Corn futures are called 20 to 25 cents lower. USDA surprised the market with a June 1 acreage estimate of 87.0 million, up 2 million from March planting intentions and 3 million above the average trade estimate. The acreage estimate implies that the crop will be the second largest on record despite ideas that planting delays would trim acreage from intentions. Quarterly stocks of 4.266 billion bushels were also above trade estimates which averaged 4.178 billion.

Soybean futures are called 5 to 10 cents lower for new-crop contracts. The bearish influence from corn is expected to weigh on soybeans, which had relatively neutral USDA reports. USDA's acreage estimate of 77.5 million was up 1.5 million from trade estimates but 600,000 below pre-report trade estimates. Quarterly stocks of 597 million bushels were slightly above the average pre-report trade estimate of 597 million. Old-crop futures could still open higher this morning.

Wheat futures are called 15 to 18 cents lower. Increased wheat acreage and the bearish influence from corn are expected to pressure prices. All wheat acres were pegged at 59.8 million, up 1.6 million from trade estimates. Of that, spring wheat acreage was estimated at 13.8 million, up 700,000 from the average trade estimate. Wheat ending stocks of 667 million bushels for the previous marketing year was near trade expectations and USDA's previous estimate.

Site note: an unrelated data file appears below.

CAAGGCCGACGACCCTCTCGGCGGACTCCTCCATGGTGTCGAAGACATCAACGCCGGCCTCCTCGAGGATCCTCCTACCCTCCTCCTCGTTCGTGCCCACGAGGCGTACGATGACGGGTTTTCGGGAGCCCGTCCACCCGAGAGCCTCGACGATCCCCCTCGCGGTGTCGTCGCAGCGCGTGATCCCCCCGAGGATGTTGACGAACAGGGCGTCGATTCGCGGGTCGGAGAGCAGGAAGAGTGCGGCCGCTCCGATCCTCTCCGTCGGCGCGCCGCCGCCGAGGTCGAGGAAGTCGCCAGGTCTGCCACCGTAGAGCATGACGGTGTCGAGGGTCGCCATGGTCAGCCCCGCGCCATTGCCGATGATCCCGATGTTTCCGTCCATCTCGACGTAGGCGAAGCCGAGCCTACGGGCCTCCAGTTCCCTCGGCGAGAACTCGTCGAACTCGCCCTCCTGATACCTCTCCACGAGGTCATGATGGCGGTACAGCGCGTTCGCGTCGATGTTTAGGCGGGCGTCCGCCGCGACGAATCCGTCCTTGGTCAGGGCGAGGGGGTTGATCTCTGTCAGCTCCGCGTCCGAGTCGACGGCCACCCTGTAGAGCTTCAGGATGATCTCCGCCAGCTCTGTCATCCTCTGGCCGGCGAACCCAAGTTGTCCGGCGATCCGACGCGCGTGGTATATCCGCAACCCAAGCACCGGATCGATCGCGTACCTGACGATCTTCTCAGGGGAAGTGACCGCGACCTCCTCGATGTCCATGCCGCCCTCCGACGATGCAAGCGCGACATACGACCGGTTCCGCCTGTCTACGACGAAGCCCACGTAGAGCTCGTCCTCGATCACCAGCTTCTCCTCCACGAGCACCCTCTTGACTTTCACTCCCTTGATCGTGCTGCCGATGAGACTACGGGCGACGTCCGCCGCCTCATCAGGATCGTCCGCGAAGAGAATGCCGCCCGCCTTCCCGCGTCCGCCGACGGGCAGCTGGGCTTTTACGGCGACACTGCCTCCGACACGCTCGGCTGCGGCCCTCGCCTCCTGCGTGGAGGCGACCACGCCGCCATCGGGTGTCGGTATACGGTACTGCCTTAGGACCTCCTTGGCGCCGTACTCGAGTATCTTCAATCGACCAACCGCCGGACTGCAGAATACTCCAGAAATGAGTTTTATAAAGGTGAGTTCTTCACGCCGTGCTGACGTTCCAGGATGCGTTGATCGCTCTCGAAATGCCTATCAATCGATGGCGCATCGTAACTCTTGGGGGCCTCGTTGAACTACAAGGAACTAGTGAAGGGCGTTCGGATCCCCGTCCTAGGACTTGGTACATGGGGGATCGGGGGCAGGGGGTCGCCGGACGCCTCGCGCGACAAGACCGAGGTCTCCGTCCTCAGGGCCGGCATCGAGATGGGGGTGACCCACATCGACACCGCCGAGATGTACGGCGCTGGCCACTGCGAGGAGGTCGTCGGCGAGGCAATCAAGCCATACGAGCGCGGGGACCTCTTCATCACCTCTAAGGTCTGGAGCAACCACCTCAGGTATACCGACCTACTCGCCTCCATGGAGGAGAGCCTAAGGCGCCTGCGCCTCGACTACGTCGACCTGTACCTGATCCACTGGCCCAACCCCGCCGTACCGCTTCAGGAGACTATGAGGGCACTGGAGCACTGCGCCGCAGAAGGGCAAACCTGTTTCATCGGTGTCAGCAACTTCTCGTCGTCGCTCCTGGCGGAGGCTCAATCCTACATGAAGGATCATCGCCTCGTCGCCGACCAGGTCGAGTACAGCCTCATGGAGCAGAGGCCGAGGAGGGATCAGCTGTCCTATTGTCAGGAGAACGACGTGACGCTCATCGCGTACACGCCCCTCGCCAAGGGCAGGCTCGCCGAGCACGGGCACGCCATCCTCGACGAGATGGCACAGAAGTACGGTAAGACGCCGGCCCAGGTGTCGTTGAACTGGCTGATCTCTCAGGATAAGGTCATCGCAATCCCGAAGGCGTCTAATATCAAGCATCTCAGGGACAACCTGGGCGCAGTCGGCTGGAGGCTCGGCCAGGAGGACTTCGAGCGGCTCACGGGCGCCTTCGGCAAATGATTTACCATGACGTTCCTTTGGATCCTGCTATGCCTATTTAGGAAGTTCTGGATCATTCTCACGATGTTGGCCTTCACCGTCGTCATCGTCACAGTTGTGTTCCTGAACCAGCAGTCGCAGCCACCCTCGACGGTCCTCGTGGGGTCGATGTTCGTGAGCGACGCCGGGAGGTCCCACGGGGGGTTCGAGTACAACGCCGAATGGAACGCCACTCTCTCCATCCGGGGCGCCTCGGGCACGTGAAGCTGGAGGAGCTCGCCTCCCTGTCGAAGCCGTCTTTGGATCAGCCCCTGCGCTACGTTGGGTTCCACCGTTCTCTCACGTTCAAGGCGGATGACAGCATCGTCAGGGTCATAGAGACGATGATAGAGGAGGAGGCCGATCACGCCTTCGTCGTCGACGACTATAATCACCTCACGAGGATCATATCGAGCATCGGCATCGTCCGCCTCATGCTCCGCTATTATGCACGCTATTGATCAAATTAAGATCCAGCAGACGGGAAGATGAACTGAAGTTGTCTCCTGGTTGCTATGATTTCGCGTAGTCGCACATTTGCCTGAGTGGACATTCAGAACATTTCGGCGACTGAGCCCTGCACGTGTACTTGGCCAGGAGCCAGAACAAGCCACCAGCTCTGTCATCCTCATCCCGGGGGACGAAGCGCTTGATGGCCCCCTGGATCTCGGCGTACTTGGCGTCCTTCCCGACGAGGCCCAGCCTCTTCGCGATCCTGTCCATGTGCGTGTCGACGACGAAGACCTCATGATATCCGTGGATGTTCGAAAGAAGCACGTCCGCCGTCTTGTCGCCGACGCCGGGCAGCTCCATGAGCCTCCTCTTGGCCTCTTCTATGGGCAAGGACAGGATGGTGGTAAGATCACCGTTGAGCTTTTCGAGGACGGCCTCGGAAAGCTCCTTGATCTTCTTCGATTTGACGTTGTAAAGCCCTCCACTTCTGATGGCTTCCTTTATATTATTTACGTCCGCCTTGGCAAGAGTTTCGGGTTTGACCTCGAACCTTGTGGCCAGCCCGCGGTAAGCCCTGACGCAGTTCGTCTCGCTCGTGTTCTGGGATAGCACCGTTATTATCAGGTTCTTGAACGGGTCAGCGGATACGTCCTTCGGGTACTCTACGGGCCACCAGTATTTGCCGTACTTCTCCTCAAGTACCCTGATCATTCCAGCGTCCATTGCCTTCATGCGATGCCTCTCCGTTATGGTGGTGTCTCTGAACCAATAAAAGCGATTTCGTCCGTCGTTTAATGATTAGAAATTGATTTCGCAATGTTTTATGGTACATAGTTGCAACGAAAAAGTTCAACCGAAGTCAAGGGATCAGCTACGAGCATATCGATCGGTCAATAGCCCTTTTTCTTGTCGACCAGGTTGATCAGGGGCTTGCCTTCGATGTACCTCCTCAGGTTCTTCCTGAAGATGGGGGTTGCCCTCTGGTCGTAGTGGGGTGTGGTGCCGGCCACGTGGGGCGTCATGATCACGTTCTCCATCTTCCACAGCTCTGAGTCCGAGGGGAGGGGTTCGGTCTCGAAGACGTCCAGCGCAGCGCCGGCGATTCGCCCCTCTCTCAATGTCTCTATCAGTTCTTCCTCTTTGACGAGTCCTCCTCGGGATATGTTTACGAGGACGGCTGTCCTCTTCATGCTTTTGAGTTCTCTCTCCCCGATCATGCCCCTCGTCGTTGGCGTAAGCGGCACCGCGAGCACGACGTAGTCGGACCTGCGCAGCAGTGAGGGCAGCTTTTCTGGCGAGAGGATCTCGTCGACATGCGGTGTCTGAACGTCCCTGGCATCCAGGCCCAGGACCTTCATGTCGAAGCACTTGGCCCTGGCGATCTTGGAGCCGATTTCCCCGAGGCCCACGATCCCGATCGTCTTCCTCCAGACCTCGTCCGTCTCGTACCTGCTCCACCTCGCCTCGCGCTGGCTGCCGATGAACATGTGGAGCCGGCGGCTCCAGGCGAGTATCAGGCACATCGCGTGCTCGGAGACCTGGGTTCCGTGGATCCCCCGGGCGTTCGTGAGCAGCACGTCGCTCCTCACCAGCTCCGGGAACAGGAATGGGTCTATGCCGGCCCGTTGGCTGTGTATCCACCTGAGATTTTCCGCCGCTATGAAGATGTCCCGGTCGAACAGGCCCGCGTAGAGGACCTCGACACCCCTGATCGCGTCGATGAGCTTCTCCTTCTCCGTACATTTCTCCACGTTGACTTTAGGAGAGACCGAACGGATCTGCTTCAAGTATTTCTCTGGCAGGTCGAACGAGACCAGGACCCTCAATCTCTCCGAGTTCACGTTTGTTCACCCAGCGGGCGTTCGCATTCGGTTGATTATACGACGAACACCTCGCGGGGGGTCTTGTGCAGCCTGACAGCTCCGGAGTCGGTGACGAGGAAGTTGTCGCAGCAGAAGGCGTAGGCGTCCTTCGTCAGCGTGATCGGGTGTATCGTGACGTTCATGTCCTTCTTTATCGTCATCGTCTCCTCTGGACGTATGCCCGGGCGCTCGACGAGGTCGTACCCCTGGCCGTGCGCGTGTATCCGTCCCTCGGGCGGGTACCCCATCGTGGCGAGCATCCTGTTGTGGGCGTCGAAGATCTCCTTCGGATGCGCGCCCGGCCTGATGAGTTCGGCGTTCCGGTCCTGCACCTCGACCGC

Cattle futures are called steady to higher on follow-through buying from yesterday sharp gains. Fund buying helped push futures sharply higher yesterday, which will give feedlots optimism for higher bids this week. Boxed beef prices were higher on Monday with choice cutouts up 60 cents and select up 85 cents.

Lean hog futures are called steady to mixed. Front end contracts will be supported by spillover from cattle, the firm tone in the cash market and the 49 cent jump in pork cutouts on Monday. However, many deferred contracts fell to new lows on Monday following the Hogs and Pigs report that showed what is believed to be inadequate herd liquidation.